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#1446672 - 05/30/10 03:36 PM Re: Brendel's Strange Repertoire [Re: Mattardo]
stores Offline
6000 Post Club Member

Registered: 12/28/09
Posts: 6645
Loc: Here, as opposed to there
Originally Posted By: Mattardo
Brendel has a very fascinating essay on concert repetoire, programs and his views on how to pick a good one, also speaks about concerts and how to 'balance' pieces. He's a very interesting writer, in addition to being a pianist - if you haven't read any of his essays give them a read. It's impossible to agree with everything he says, of course, but he has an extreme talent for putting musical ideas into words.


Yes, very true. His essays are excellent. He also writes poetry.
_________________________

"And if we look at the works of J.S. Bach — a benevolent god to which all musicians should offer a prayer to defend themselves against mediocrity... -Debussy

"It's ok if you disagree with me. I can't force you to be right."

♪ ≠ $


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#1446673 - 05/30/10 03:38 PM Re: Brendel's Strange Repertoire [Re: pianoloverus]
stores Offline
6000 Post Club Member

Registered: 12/28/09
Posts: 6645
Loc: Here, as opposed to there
Originally Posted By: pianoloverus
... for a long time during his career he seemes to have played almost exclusively the composers I listed.


What's your point?
_________________________

"And if we look at the works of J.S. Bach — a benevolent god to which all musicians should offer a prayer to defend themselves against mediocrity... -Debussy

"It's ok if you disagree with me. I can't force you to be right."

♪ ≠ $


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#1446676 - 05/30/10 03:45 PM Re: Brendel's Strange Repertoire [Re: stores]
Horowitzian Offline
8000 Post Club Member

Registered: 09/18/08
Posts: 8453
Originally Posted By: stores
I don't find his repertoire strange at all. He certainly is a champion of Liszt and while probably best known for his Beethoven (my personal favorite), he did venture outside of his comfort zone and became closely associated with the Schoenberg Concerto. Believe it, or not, his first recording was of the Prokofiev 5th concerto. He's one of my idols and I'm extremely disappointed that I was never able to hear him live.


I don't know if it is on YouTube still, but I very much enjoyed his filmed & self commentated journey through Liszt's Années de Pelerinnage.
_________________________
Close only counts in horseshoes, hand grenades, and nuclear weapons.

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#1446682 - 05/30/10 03:52 PM Re: Brendel's Strange Repertoire [Re: Horowitzian]
stores Offline
6000 Post Club Member

Registered: 12/28/09
Posts: 6645
Loc: Here, as opposed to there
Originally Posted By: Horowitzian
Originally Posted By: stores
I don't find his repertoire strange at all. He certainly is a champion of Liszt and while probably best known for his Beethoven (my personal favorite), he did venture outside of his comfort zone and became closely associated with the Schoenberg Concerto. Believe it, or not, his first recording was of the Prokofiev 5th concerto. He's one of my idols and I'm extremely disappointed that I was never able to hear him live.


I don't know if it is on YouTube still, but I very much enjoyed his filmed & self commentated journey through Liszt's Années de Pelerinnage.


I have the DVD and it's excellent.
_________________________

"And if we look at the works of J.S. Bach — a benevolent god to which all musicians should offer a prayer to defend themselves against mediocrity... -Debussy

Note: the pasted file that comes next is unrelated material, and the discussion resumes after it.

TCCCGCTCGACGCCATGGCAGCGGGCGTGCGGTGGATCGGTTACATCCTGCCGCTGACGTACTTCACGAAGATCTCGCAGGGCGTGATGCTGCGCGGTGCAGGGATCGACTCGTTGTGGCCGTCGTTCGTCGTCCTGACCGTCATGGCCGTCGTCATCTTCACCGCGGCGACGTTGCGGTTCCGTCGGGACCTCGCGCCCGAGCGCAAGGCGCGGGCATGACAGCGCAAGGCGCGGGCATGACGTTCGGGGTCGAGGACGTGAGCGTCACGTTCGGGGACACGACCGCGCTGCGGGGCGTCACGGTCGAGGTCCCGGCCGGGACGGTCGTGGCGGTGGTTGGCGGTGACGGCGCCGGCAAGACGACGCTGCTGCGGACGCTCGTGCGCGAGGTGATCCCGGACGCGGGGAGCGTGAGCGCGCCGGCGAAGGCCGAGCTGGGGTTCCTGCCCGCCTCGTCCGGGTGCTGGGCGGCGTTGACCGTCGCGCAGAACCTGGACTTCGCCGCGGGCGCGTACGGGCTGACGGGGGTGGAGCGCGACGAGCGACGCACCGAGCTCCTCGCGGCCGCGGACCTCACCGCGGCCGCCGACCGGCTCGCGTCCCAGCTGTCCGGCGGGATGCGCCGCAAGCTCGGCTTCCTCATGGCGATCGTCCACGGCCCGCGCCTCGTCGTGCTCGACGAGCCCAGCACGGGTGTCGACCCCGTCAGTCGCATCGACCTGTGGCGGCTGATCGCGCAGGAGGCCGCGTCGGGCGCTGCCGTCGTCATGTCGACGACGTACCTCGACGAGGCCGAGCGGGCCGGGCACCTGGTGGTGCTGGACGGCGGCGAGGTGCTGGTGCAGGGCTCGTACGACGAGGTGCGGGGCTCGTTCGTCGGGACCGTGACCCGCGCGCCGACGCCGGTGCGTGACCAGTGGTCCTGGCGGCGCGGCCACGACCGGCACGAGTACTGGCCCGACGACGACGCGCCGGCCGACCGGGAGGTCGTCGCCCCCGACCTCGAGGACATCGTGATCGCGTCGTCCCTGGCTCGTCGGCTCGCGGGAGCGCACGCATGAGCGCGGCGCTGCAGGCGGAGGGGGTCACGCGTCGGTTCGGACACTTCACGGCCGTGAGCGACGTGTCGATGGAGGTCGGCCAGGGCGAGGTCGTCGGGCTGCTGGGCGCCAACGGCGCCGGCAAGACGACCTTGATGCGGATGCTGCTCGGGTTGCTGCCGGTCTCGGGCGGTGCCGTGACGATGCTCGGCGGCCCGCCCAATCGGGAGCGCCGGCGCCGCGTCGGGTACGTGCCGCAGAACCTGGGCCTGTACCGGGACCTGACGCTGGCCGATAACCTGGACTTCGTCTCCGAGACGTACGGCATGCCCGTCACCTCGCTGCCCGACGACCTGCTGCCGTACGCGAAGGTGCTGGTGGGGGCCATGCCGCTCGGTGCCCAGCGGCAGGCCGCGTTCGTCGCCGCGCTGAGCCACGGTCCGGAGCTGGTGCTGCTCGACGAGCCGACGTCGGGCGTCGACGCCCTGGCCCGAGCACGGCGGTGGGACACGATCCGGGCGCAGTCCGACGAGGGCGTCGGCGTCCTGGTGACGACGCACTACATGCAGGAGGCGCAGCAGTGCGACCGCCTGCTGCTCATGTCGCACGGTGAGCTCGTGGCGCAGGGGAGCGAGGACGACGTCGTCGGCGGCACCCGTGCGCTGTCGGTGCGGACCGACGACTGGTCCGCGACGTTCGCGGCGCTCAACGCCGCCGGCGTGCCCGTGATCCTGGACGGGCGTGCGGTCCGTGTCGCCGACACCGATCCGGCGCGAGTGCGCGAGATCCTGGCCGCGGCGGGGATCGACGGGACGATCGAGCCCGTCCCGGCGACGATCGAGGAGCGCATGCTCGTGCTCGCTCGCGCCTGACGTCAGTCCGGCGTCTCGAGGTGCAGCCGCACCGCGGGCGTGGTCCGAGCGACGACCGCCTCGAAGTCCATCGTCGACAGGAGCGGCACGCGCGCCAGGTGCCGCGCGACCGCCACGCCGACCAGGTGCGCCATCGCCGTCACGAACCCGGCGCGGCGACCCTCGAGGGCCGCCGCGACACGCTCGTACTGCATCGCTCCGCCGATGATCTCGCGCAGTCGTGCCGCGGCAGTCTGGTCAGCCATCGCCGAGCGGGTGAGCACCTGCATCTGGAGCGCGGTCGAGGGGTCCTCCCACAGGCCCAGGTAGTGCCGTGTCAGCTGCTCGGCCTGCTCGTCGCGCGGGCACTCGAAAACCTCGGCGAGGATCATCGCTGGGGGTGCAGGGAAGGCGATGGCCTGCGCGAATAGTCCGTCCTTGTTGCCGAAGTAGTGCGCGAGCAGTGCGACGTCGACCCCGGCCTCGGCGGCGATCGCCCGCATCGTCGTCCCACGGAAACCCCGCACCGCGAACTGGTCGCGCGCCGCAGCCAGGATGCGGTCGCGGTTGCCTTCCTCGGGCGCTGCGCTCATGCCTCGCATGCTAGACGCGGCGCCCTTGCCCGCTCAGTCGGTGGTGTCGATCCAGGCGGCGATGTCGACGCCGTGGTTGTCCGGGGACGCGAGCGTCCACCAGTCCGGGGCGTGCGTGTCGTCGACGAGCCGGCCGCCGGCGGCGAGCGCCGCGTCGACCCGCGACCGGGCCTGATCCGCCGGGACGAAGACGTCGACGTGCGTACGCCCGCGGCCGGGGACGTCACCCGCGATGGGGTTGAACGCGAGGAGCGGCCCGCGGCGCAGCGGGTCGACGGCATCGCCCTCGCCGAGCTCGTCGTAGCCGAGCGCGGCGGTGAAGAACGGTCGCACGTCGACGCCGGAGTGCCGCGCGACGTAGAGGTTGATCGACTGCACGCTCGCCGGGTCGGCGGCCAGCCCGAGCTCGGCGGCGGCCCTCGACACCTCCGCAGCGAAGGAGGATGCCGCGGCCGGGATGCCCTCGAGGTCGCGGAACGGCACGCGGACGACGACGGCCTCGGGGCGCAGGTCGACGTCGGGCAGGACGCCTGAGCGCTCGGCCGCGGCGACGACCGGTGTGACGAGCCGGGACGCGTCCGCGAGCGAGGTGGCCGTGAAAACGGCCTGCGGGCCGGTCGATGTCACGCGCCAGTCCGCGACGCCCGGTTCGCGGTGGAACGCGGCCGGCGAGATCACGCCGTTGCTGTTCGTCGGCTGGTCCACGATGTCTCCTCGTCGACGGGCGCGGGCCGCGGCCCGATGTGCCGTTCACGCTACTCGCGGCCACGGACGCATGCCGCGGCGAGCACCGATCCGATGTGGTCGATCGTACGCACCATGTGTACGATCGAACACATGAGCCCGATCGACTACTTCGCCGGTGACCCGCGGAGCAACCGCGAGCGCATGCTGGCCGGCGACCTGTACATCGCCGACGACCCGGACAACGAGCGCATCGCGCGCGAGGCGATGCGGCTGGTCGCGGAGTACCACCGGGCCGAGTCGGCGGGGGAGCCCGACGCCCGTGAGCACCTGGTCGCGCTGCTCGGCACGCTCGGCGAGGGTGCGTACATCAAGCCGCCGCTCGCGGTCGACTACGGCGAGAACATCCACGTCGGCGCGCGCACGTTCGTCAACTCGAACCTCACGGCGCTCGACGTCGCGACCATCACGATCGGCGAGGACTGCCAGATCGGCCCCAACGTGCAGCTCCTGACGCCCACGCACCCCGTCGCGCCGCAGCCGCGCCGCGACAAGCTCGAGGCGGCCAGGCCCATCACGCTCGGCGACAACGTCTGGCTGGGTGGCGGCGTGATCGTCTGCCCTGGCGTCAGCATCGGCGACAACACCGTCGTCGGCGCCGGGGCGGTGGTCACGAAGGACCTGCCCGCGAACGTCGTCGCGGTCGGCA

"It's ok if you disagree with me. I can't force you to be right."

♪ ≠ $


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#1446684 - 05/30/10 03:55 PM Re: Brendel's Strange Repertoire [Re: stores]
Horowitzian Offline
8000 Post Club Member

Registered: 09/18/08
Posts: 8453
Might have to add that to my next Amazon order. smile
_________________________
Close only counts in horseshoes, hand grenades, and nuclear weapons.

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#1446693 - 05/30/10 04:19 PM Re: Brendel's Strange Repertoire [Re: Horowitzian]
John_B Offline
500 Post Club Member

Registered: 01/17/10
Posts: 621
Loc: Bristol, UK
Brendel used to have a pretty wide repertoire but in recent decades he concentrated almost exclusively on Haydn, Beethoven, Schubert and Mozart (whose music, he said, was the hardest of all to play). All performed with great insight.

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#1446702 - 05/30/10 04:27 PM Re: Brendel's Strange Repertoire [Re: John_B]
dolce sfogato Offline
2000 Post Club Member

Registered: 03/29/10
Posts: 2594
Loc: Netherlands
and he was so right in just staying where he was most comfortable, like Edwin Fischer, Arthur Schnabel, Wilhelm Kempff and the likes, he'll be regarded as one of those one day.
_________________________
Longtemps, je me suis couch de bonne heure, but not anymore!

Chopin op.28/20/31/39/54

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#1446839 - 05/30/10 07:33 PM Re: Brendel's Strange Repertoire [Re: stores]
ABC Vermonter Offline
Full Member

Registered: 12/20/09
Posts: 219
Originally Posted By: stores
Originally Posted By: Horowitzian
Originally Posted By: stores
I don't find his repertoire strange at all. He certainly is a champion of Liszt and while probably best known for his Beethoven (my personal favorite), he did venture outside of his comfort zone and became closely associated with the Schoenberg Concerto. Believe it, or not, his first recording was of the Prokofiev 5th concerto. He's one of my idols and I'm extremely disappointed that I was never able to hear him live.


I don't know if it is on YouTube still, but I very much enjoyed his filmed & self commentated journey through Liszt's Années de Pelerinnage.


I have the DVD and it's excellent.


I also enjoy the DVD as well. Highly recommended. The only downside is that his English is hard to understand; just wish that the DVD comes with English subtitle.

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#1446948 - 05/30/10 10:04 PM Re: Brendel's Strange Repertoire [Re: ABC Vermonter]
Andromaque Offline
3000 Post Club Member

Registered: 08/29/08
Posts: 3885
Loc: New York
He is not known for his Bach interpretations, and in fact- I think- he has not recorded much Bach, as suggested by PLUS. However I find myself often listening to his Italian Concerto and Chromatic Fantasy and Fugue, I find his playing unusually beautiful and joyous.
I also never saw him live and tried, unsuccessfully, to make it to one of his lectures at Juilliard last year (one was about Schubert and the other about interpretation I believe).